Iranian President's 'Eyes and Ears' Take In Nuclear Talks as Time Ticks Down

Photographer: Jim Bourg/Pool/AFP via Getty Images

Iran's Foreign Minister Mohammad Javad Zarif, second left, meets with U.S. Secretary of State John Kerry, right, during talks between the foreign ministers of the six powers negotiating with Tehran on its nuclear program, in Vienna, on July 13, 2014. Close

Iran's Foreign Minister Mohammad Javad Zarif, second left, meets with U.S. Secretary of... Read More

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Photographer: Jim Bourg/Pool/AFP via Getty Images

Iran's Foreign Minister Mohammad Javad Zarif, second left, meets with U.S. Secretary of State John Kerry, right, during talks between the foreign ministers of the six powers negotiating with Tehran on its nuclear program, in Vienna, on July 13, 2014.

Direct talks between U.S. Secretary of State John Kerry and his Iranian counterpart showed no sign of overcoming the same disagreements that foiled their diplomats for the last 13 days in Vienna.

Iranian Foreign Minister Mohammad Javad Zarif, who has been in the Austrian capital since negotiations over the Islamic Republic’s nuclear work convened July 2, met with Kerry for two hours today, according to a U.S. official who asked not to be named. Kerry arrived yesterday and met with envoys including President Hassan Rouhani’s younger brother, Hossein Fereydoun, who joined talks for the first time.

“We are in the middle of talks about nuclear proliferation and reining in Iran’s program,” Kerry said in Vienna, ahead of a second meeting with Zarif. “It is a really tough negotiation.”

Stakes are high as negotiators face a July 20 deadline to secure a long-term nuclear deal with Iran. Important gaps remain over the Persian Gulf nation’s uranium-enrichment capacity. Absent an accord, Iran has said it may resume some suspended nuclear activities while the U.S. Congress has threatened to impose harsher sanctions.

“This is perhaps the last chance in a long time to resolve the conflict over Iran’s nuclear program in a peaceful manner,” German Foreign Minister Frank-Walter Steinmeier told reporters on July 13 in Vienna after meeting with Kerry and his counterparts from France and the U.K. “There is little time remaining. The ball is in Iran’s court.”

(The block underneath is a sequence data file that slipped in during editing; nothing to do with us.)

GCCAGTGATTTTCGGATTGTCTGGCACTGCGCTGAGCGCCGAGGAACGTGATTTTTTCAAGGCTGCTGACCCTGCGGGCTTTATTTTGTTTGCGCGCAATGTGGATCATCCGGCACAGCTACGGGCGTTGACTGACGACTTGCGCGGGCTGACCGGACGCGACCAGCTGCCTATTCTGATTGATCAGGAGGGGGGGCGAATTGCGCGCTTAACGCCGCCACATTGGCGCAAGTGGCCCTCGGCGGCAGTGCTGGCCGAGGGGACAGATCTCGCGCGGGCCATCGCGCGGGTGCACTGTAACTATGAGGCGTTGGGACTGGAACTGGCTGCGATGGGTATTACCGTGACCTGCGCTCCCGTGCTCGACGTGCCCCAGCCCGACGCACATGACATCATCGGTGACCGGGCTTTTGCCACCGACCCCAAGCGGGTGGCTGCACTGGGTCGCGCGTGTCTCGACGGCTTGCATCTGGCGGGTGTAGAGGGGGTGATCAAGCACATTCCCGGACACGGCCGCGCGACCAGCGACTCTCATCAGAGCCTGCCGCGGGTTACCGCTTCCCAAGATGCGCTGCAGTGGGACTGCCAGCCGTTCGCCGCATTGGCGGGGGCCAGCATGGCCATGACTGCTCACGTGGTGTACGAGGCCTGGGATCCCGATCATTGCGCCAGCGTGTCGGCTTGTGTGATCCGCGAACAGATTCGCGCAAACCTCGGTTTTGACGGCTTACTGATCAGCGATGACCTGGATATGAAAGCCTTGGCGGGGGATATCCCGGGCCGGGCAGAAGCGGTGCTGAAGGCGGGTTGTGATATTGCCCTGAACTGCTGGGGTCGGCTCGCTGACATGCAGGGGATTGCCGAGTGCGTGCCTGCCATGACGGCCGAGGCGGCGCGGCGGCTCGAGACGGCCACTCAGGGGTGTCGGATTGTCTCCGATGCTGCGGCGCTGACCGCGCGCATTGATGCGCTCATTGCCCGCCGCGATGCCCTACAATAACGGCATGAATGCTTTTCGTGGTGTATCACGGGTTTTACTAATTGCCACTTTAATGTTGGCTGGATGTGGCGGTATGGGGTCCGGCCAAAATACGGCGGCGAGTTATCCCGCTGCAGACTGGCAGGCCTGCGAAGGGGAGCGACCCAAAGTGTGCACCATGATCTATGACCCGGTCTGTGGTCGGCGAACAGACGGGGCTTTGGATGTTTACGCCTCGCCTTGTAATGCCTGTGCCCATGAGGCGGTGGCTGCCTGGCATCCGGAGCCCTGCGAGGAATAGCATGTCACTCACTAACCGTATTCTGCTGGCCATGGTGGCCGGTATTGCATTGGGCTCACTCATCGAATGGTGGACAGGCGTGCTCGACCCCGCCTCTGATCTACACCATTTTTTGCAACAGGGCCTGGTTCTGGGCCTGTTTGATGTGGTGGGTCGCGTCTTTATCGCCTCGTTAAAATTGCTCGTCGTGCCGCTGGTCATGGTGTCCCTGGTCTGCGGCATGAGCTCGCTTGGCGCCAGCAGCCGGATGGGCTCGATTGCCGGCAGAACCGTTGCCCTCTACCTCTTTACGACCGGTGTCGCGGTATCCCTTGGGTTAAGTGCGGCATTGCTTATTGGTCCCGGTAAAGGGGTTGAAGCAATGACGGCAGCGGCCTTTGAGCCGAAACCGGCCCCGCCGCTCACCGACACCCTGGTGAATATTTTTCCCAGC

Ears, Eyes

The presence of Fereydoun, who had previously served as a diplomat at Iran’s United Nations mission in New York, may signal a greater desire by Iran to reach a deal. In a photograph of the meeting, posted by European Union spokesman Michael Mann on Twitter, Fereydoun is sitting next to Zarif. He doesn’t share the same family name as Hassan Rouhani, who changed his appellation after he became a cleric.

“He’s the president’s eyes and ears,” Ali Vaez, an Istanbul-based analyst for the International Crisis Group, said in an e-mailed reply to questions about Fereydoun.

Iran and world powers are divided over the extent of the country’s enrichment program. The U.S. and its allies seek a cut in Iran’s current capacity and curbs on future production.

Comments last week by Iran’s Supreme Leader, Ayatollah Ali Khamenei, complicated this round of talks, according to another U.S. official who asked not to be named. Iran’s highest authority said the country would eventually need as many as 190,000 first-generation uranium enrichment centrifuges or 7,000 advanced machines. About 19,000 first-generation units are currently installed, with about 9,000 in operation.

Red Line

Iran’s conservative Kayhan newspaper today warned Zarif not to back down from the 190,000 level. It is “the official red line of the establishment at one of the most essential junctures of the negotiations,” said Hossein Shariatmadari, Kayhan’s editor in chief, who was appointed by Khamenei.

While diplomats in Vienna try to keep focus on the Iran nuclear talks, widening tension in the Middle East also crept into the agenda. U.K. Foreign Secretary William Hague and French Foreign Minister Laurent Fabius called for a cease-fire in fighting between Israel and Hamas militants in the Gaza Strip that has killed more than 100 civilians.

Kerry offered to help facilitate a cease-fire in a phone call with Israeli Prime Minister Benjamin Netanyahu, according to a U.S. official who asked not to be named following diplomatic rules.

“The circumstances have changed radically in the last few years in the Middle East,” William Miller, a former U.S. ambassador who also served five years in Tehran, said today in an interview in Vienna. “Iran is now the most stable country in the Middle East.”

To contact the reporters on this story: Jonathan Tirone in Vienna at jtirone@bloomberg.net; Sangwon Yoon in Vienna at syoon32@bloomberg.net; Kambiz Foroohar in New York at kforoohar@bloomberg.net

To contact the editors responsible for this story: Andrew J. Barden at barden@bloomberg.net; Alan Crawford at acrawford6@bloomberg.net Leon Mangasarian, Ben Holland

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